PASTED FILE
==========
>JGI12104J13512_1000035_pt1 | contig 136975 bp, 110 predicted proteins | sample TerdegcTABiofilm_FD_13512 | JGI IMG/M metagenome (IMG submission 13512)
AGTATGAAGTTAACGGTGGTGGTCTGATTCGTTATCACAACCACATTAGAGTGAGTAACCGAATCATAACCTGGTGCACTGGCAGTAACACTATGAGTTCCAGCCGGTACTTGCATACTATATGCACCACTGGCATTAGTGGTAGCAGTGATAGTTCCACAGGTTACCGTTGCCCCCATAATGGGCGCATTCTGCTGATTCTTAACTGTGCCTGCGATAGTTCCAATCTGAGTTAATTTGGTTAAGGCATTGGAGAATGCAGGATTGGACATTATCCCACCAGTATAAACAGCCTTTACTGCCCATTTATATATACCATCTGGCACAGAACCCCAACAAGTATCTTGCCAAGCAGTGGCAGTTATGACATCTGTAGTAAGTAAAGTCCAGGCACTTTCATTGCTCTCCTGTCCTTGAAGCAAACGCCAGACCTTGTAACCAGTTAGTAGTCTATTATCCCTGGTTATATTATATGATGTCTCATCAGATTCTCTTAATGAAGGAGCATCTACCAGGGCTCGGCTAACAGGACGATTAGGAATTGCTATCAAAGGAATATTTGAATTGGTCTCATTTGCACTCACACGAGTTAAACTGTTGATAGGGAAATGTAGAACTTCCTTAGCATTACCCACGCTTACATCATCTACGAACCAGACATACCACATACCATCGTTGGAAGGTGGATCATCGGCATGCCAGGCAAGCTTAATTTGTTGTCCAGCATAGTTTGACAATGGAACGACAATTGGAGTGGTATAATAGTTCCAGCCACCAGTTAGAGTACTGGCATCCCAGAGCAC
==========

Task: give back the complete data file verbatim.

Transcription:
>JGI12104J13512_1000035_pt1 | contig 136975 bp, 110 predicted proteins | sample TerdegcTABiofilm_FD_13512 | JGI IMG/M metagenome (IMG submission 13512)
AGTATGAAGTTAACGGTGGTGGTCTGATTCGTTATCACAACCACATTAGAGTGAGTAACCGAATCATAACCTGGTGCACTGGCAGTAACACTATGAGTTCCAGCCGGTACTTGCATACTATATGCACCACTGGCATTAGTGGTAGCAGTGATAGTTCCACAGGTTACCGTTGCCCCCATAATGGGCGCATTCTGCTGATTCTTAACTGTGCCTGCGATAGTTCCAATCTGAGTTAATTTGGTTAAGGCATTGGAGAATGCAGGATTGGACATTATCCCACCAGTATAAACAGCCTTTACTGCCCATTTATATATACCATCTGGCACAGAACCCCAACAAGTATCTTGCCAAGCAGTGGCAGTTATGACATCTGTAGTAAGTAAAGTCCAGGCACTTTCATTGCTCTCCTGTCCTTGAAGCAAACGCCAGACCTTGTAACCAGTTAGTAGTCTATTATCCCTGGTTATATTATATGATGTCTCATCAGATTCTCTTAATGAAGGAGCATCTACCAGGGCTCGGCTAACAGGACGATTAGGAATTGCTATCAAAGGAATATTTGAATTGGTCTCATTTGCACTCACACGAGTTAAACTGTTGATAGGGAAATGTAGAACTTCCTTAGCATTACCCACGCTTACATCATCTACGAACCAGACATACCACATACCATCGTTGGAAGGTGGATCATCGGCATGCCAGGCAAGCTTAATTTGTTGTCCAGCATAGTTTGACAATGGAACGACAATTGGAGTGGTATAATAGTTCCAGCCACCAGTTAGAGTACTGGCATCCCAGAGCAC